The speaker suggests quotas for underrepresented groups.

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There is no representation for persons with disabilities (PWDs) in the parliament.

Alban Bagbin, Speaker of Parliament, has proposed the establishment of quotas to represent strategic groups and minorities in Parliament due to the fact that just 40 out of the 275 Members of Parliament (MPs) are currently women.

In addition to the geographical constituencies, he continued, there should be quotas for minority groups to enable them to participate in decision-making.

The comments were made by Mr. Bagbin last Sunday at the Emintsimadze palace during a courtesy call on the Oguaa Traditional Council, which was being led by Osabarima Kwesi Atta.

30 years

The Speaker’s efforts to rally support for Ghana’s return to democracy and the 30th anniversary of the Parliament in the Fourth Republic include the visit.

According to Mr. Bagbin, the purpose of the festivities and activities was to inform Ghanaians about their heritage and inspire support for the nation’s democracy. speaker

The minority leader and Member of Parliament (MP) for Ajumako-Enyan-Essiam in the Central Region, Dr. Cassiel Ato Forson, was in his entourage.

Members of the public and Central Regional Minister Justina Marigold Assan were also present.

The two decided to trade gifts after thinking about it.

More information on the situation was provided by Mr. Bagbin, who claimed that it was unfair that PWDs only had a 5.5% representation during the sixth Parliament.

According to him, proper representation of religious organizations, civil society organizations, traditional authorities, people with disabilities, young people, and women is necessary for rapid progress.

“Yet you continue to tout yourself as a model democracy.

Who was your model?

“Despite the fact that we are a very spiritual people, our leadership does not want the spiritual leaders to get involved in politics.

He asked, “Why have we left them out?

The Speaker, who served as the Nadowli West Constituency’s representative from 1992 to 2020, said that the representation of 14.5 percent by 40 women in parliament was incorrect, pointing out that several African nations had already surpassed the 30% threshold.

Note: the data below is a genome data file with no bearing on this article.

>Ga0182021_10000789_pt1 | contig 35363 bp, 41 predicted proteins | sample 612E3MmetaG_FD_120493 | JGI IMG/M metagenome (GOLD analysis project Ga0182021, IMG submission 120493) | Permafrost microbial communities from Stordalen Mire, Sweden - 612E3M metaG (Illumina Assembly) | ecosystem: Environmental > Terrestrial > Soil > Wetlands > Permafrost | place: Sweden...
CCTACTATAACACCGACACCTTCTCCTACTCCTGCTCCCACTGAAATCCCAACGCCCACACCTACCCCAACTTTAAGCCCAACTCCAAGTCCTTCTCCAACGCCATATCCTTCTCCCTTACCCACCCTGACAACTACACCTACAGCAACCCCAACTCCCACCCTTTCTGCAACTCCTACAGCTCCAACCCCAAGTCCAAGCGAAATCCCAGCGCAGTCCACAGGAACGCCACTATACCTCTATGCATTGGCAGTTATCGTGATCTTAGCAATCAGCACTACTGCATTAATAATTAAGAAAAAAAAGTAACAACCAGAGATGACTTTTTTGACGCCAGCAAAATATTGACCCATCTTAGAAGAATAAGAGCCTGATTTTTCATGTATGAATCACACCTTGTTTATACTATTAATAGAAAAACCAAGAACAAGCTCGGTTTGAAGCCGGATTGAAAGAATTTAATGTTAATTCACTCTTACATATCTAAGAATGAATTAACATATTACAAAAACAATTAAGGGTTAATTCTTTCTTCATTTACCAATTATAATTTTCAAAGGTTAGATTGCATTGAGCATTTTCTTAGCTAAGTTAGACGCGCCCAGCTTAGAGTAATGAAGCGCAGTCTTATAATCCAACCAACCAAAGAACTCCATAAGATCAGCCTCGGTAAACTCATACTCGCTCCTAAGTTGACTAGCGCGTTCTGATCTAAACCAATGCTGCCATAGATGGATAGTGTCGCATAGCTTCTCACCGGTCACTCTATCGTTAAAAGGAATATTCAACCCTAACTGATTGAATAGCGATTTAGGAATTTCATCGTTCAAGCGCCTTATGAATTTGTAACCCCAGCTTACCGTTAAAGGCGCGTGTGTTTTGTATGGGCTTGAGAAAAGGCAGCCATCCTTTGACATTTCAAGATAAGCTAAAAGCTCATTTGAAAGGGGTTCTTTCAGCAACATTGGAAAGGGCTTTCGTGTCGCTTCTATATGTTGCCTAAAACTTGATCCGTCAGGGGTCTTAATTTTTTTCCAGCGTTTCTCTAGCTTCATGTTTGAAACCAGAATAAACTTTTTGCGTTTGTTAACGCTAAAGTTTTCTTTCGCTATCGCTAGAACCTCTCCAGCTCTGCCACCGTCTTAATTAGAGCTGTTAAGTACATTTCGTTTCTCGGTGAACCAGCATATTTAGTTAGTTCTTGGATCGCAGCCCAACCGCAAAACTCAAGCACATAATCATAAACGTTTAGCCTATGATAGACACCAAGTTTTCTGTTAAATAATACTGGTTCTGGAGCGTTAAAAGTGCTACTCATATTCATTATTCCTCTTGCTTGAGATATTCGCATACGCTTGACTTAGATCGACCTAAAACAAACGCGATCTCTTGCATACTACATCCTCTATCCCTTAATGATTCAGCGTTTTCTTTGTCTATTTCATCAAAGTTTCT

Additionally, he stated that less than 5% of Parliament’s membership is currently made up of young people.

He added that because some groups weren’t provided for in lawmaking, their absence had an influence on progress.

The Speaker, who throughout his time as a member of parliament alternately held the positions of Majority and Minority Leader, stated that celebrating 30 years of unbroken democracy offered a chance to assess the progress made toward enhancing it for rapid development.

He claimed that many Ghanaians did not comprehend democracy and that it was important to use the historic event to help them do so. He claimed that the country’s democracy was a synthesis of experiences from various cultures and customs.

The Speaker emphasized that military rule should not be an option, despite the flaws in the nation’s democratic system.

He pointed out that no nation in the world had ever prospered without a democracy, hence, Ghana’s democracy needed to be reviewed and improved rather than returning to a military dictatorship.

“When I was a student, I participated in the struggle.

I was a student leader at Legon during the revolution, so I am aware of the motivation for the conflict.

“I’m hearing arguments for a return to the military regime.

Even if you haven’t passed away, you at least understand slumber.

In our country, we take so many things for granted. We make light of extremely serious issues, he continued.

Reversals are alarming

Additionally, Mr. Bagbin expressed alarm about the recent democratic backsliding in neighboring nations, saying it was crucial to make deliberate measures to strengthen the nation’s democracy.

He emphasized that the country’s continued democracy was a blessing that needed to be safeguarded by all Ghanaians.


The Speaker traced the history of Ghana’s independence movements back to the 1800s and claimed that many individuals started the fight for independence long before the Big Six; nevertheless, he claimed that many of these significant individuals have not received the proper recognition.

He added that it was essential to present Ghana’s history in its proper context, including all those who had participated in the struggles that had propelled Ghana this far.

Osabarima Kwesi Atta advised everyone to be on the lookout for anything that can jeopardize the nation’s peace.

He pleaded with the Speaker to support giving the traditional council a portion of the revenue from the Cape Coast Castle tourist attraction.

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